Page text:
With the 75th anniversaries of VE day and VJ day due to be celebrated in 2020, the search is on to find the oldest surviving women of the Second World War and to mark their contribution.

The Women’s Royal Army Corps Association has launched a #FindourOATS campaign, to see if they can locate veterans of the Auxiliary Territorial Service (ATS) and include their memories in the anniversary celebrations.

During the Second World War women served a vital role in the armed forces, with over 300,000 of them serving as clerks, drivers, code-breakers and manning AckAck guns.

And according to local WRACA representative Janice Maciver, the fact that there may not have been as many roles for women actually in the islands themselves does not mean they weren’t involved.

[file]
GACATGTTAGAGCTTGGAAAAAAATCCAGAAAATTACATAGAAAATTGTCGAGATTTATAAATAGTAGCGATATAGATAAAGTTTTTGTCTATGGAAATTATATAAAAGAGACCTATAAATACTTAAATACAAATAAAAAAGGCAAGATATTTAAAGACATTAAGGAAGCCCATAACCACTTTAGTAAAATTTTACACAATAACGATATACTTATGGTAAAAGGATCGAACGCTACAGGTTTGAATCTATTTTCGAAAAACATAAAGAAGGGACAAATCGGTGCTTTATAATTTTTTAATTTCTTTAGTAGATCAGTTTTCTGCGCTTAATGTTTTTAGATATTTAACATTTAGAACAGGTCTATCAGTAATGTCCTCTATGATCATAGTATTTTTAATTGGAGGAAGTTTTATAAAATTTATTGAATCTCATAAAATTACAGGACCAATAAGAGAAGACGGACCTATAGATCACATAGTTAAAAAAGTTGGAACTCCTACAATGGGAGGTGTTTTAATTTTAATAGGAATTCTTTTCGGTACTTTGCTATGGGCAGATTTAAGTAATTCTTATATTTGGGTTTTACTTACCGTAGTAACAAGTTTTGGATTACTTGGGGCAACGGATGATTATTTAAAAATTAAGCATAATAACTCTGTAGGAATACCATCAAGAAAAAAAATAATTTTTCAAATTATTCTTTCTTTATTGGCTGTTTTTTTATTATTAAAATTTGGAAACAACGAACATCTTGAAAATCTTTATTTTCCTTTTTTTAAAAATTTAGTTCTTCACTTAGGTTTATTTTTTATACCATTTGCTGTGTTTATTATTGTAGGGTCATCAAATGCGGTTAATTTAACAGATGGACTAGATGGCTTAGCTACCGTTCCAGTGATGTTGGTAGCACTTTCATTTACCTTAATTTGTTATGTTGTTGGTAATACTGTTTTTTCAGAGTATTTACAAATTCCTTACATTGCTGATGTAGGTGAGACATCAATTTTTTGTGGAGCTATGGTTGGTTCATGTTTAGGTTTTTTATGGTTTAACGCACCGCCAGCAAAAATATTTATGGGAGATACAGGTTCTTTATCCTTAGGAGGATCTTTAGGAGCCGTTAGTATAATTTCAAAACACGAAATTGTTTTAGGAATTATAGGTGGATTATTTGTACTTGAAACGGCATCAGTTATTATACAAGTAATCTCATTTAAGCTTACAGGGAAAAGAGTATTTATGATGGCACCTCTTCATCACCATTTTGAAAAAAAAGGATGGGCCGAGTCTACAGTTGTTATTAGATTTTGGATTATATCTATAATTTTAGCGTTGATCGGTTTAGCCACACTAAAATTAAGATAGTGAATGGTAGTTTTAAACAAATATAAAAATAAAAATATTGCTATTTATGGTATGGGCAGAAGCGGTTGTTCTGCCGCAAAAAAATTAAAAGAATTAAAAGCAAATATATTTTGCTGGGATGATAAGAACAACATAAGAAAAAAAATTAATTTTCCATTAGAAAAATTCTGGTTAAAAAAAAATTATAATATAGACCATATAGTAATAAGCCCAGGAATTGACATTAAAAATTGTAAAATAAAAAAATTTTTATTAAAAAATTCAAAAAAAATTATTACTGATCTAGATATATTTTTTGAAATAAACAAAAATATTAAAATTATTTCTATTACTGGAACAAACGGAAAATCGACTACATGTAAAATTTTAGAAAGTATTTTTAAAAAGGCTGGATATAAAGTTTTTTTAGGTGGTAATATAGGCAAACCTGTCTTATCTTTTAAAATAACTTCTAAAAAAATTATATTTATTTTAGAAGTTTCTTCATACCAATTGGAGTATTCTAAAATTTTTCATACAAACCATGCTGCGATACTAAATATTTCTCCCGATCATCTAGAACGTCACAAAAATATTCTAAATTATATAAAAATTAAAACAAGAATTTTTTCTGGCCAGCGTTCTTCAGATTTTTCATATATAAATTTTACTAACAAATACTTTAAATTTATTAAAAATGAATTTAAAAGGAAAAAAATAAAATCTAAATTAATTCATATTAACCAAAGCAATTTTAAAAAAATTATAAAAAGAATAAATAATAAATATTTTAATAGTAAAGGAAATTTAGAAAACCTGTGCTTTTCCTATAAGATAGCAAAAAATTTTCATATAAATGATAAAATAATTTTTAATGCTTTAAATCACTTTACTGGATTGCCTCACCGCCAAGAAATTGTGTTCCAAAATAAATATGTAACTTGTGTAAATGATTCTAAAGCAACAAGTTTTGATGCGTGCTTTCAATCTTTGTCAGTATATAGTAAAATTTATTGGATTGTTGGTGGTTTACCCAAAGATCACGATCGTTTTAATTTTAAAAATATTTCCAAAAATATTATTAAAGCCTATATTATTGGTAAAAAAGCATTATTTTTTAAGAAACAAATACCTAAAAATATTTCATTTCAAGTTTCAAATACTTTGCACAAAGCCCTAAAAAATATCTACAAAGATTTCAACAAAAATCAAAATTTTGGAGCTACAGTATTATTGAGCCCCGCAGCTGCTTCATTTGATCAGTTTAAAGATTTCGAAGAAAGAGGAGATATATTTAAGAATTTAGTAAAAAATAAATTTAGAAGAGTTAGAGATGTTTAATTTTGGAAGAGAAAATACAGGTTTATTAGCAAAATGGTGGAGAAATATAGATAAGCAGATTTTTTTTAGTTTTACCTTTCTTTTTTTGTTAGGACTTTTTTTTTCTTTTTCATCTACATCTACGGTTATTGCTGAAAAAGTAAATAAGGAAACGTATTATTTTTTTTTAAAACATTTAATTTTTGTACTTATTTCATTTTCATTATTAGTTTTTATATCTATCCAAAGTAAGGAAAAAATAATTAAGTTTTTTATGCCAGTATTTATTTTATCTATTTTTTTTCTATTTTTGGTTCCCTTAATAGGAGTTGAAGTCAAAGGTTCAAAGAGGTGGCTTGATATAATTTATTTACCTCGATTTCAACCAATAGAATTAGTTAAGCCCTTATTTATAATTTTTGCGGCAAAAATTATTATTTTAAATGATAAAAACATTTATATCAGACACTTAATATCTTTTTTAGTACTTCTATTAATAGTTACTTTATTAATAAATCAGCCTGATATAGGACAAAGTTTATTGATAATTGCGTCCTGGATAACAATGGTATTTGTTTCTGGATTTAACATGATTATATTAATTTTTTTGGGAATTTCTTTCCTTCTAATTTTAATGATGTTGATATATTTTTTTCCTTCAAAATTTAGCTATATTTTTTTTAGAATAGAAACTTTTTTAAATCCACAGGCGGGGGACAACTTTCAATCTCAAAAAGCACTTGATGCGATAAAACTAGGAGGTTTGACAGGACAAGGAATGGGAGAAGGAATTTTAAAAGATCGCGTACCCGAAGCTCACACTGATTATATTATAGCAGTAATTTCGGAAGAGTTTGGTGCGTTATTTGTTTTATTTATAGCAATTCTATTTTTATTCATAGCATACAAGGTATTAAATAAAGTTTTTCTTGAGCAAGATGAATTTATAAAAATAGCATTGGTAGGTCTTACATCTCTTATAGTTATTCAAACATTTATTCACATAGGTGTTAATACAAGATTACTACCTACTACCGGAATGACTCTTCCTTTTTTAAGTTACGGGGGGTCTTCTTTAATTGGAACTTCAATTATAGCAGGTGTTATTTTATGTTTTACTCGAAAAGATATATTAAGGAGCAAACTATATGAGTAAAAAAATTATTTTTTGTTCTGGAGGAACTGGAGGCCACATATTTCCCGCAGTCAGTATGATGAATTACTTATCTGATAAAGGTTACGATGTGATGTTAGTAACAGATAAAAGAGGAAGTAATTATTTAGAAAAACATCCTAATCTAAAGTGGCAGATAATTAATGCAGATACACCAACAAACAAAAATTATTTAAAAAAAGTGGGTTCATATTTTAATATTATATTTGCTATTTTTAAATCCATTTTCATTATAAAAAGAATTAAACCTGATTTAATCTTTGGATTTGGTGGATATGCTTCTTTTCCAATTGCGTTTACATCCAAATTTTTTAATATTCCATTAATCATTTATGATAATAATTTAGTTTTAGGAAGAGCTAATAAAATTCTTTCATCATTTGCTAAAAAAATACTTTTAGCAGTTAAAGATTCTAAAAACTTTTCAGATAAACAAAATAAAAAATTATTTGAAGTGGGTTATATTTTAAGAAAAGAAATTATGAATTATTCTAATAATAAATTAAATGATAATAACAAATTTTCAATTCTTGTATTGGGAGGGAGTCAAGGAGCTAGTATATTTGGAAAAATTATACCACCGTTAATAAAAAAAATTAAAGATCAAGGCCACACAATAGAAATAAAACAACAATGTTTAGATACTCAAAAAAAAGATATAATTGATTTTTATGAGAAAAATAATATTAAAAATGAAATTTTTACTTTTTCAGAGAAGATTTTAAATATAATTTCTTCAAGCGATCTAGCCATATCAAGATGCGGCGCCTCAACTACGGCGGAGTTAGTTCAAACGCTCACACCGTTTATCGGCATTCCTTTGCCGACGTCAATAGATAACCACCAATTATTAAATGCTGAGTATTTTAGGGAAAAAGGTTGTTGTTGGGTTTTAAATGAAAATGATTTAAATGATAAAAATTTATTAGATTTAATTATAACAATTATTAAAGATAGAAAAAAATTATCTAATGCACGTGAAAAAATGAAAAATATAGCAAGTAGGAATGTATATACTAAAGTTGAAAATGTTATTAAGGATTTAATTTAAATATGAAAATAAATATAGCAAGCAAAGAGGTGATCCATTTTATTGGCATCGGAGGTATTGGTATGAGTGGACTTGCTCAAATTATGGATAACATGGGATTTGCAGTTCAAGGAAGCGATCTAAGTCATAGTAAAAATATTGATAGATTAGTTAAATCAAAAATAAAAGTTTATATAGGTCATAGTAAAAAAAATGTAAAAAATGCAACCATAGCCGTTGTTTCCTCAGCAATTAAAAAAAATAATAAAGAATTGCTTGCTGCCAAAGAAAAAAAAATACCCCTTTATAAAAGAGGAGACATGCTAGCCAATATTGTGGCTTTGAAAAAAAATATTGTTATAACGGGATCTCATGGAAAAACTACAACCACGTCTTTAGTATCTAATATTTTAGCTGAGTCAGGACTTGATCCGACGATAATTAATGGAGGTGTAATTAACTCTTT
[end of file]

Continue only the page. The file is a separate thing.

She said: “We are trying to find out if Western Isles women did join up and go away to serve. For all we know they could have served anywhere on the mainland and may still be alive, with memories they could share.

“Families may also have memories or photographs of a relative during her army service. We’re really keen to celebrate anyone who was in the ATS, or who has family who were.

“They may not still be alive, but their legacy is massive. They were strong women who paved the way for all the service females who came after them.”

Anyone who has information can contact the team via This email address is being protected from spambots. You need JavaScript enabled to view it. or read the full appeal on Facebook at